A famous Buddhist prayer is known as the Three Gems:
I take refuge in the Buddha.
I take refuge in the Dharma.
I take refuge in the Sangha.
In everyday terms this means, “I take refuge in the spirit of the Buddha, in his teachings, and in the Buddhist community.” I’ve always loved this prayer and, over the years, have often found myself silently repeating a Christianized version as I sit in my meeting.
Like many Quakers I’ve been discouraged by the direction the United States has been taking over the past several years. However, as events have unfolded and the United States has invaded first Afghanistan and then Iraq, I’ve experienced a renewal of my activism, and an increased awareness that I have a role to play in defending democratic process. This has impacted my spiritual life, and my Quaker practice has deepened. Recently, as I sit in my meeting, I find myself silently repeating a version of the three gems that was quite different from anything that I contemplated in the past,
I take refuge in the Spirit.
I take refuge in the meeting.
I take refuge in democracy.
As I’ve reflected on this rewording, it has occurred to me that this Quaker version of the three gems may provide solace to those who ask how they will endure the difficult period that the United States and the world are passing through.
The notion of taking spiritual refuge is an ancient human tradition. At first this was physical refuge. A few years ago I saw the cave drawings at Font‐de‐Gaume, near Les Eyzies in the Dordogne valley in southwest France. Over 12,000 years ago, our ancient ancestors went deep into the Earth to find a place of sanctuary. They consecrated their retreat with mystical drawings.
Since the ministry of Jesus, Christians have treated their churches as places of refuge where, at least for a brief interval, they can separate themselves from the everyday world. No one who has visited the great cathedral at Chartres can escape the notion that it provided a special sanctuary for those who built it in the 12th century, and for all those who have worshiped there since. Within the Christian tradition, there is a related notion that churches and meetinghouses provide physical protection for those who must take refuge in times of crisis.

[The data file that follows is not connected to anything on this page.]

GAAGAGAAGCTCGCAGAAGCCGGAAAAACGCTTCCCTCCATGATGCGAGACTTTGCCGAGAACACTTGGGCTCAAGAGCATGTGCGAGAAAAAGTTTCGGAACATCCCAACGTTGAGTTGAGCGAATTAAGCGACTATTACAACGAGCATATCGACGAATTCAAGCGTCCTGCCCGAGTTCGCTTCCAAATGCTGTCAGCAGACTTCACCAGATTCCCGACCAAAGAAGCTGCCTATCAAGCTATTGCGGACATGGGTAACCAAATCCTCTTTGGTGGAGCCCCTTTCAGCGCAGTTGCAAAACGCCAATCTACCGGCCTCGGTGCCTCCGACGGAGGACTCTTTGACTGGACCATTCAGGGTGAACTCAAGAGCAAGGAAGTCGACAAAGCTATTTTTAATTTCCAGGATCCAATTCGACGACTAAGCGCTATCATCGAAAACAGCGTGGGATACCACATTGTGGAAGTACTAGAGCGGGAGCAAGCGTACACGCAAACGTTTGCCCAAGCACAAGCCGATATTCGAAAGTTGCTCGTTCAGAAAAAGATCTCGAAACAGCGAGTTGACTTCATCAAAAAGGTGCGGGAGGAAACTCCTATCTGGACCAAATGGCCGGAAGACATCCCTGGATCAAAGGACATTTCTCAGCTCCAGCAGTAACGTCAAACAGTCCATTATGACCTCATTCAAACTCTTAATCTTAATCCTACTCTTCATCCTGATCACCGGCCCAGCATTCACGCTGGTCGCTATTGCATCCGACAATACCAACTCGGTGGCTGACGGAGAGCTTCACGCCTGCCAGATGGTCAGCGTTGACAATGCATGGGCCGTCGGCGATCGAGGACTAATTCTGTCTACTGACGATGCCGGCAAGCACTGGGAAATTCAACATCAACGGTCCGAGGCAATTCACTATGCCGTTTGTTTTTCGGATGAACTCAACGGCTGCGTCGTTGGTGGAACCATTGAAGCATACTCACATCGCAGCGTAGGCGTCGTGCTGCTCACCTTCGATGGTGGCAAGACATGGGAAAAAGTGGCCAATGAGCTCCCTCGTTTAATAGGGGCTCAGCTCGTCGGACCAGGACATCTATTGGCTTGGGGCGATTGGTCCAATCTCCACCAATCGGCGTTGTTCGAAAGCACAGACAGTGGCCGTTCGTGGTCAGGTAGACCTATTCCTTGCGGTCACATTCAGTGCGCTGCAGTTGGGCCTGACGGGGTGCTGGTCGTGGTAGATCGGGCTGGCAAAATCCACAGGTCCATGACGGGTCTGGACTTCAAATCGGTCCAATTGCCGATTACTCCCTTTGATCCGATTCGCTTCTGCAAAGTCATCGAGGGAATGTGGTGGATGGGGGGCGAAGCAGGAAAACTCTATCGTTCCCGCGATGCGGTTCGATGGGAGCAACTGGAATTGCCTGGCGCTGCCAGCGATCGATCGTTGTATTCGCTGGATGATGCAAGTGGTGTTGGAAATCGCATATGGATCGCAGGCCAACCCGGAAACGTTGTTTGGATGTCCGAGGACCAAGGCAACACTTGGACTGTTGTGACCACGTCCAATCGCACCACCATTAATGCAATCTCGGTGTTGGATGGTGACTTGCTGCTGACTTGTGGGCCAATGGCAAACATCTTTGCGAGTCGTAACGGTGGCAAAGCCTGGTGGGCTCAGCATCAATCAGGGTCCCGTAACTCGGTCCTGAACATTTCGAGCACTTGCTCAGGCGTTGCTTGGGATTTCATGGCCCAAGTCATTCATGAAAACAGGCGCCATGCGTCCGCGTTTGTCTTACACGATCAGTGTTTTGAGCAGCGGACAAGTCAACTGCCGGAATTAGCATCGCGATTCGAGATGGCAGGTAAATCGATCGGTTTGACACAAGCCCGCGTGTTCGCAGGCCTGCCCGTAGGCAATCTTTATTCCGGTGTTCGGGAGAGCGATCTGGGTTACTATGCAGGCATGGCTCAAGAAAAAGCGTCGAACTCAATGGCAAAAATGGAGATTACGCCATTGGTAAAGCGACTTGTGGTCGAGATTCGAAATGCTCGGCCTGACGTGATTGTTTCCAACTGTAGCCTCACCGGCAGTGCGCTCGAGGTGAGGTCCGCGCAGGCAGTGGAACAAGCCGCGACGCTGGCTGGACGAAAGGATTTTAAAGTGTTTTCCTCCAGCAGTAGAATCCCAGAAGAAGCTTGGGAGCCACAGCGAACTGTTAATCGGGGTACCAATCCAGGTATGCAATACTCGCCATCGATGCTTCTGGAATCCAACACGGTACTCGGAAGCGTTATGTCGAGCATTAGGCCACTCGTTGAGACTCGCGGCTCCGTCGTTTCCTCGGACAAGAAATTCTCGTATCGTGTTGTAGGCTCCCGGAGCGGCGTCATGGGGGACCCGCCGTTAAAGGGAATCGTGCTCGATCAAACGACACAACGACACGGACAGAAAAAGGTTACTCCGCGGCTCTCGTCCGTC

The idea of taking refuge is deeply embedded in religious tradition, the history of Christianity, and the practice of Friends. Yet, we do not often examine what we mean by this notion apart from the idea of physical sanctuary. I believe that there are three interlocking concepts.
Taking refuge in the Spirit is at the heart of Quaker practice. When Friends speak of seeking the Light, listening for the Inner Voice, they usually mean that they have a deep confidence that the Spirit speaks to them, individually. Early in Quaker history, Margaret Fell spoke movingly of individual revelation: “As you have received the Light from Christ Jesus, the fountain and fullness of all Light and Life, so abide in the Light, dwell in the Light, walk in the Light, have your being and habitation in the Light.” However a believer arrives at one’s understanding of the Light, it is this concept—the notion that an individual can receive direct divine instruction—that distinguishes Quakers from many other Christians who believe that God, rather than speaking to individuals, speaks through the Bible or the Church in the form of ordained ministry. Describing this seminal belief of Friends, Rufus Jones observed, “The key that unlocks the door to the spiritual life belongs not to Peter, or some other person, as an official. It belongs to the individual soul, that finds the Light, that discovers the Truth, that sees the revelation of God and goes on living in the demonstration and power of it.”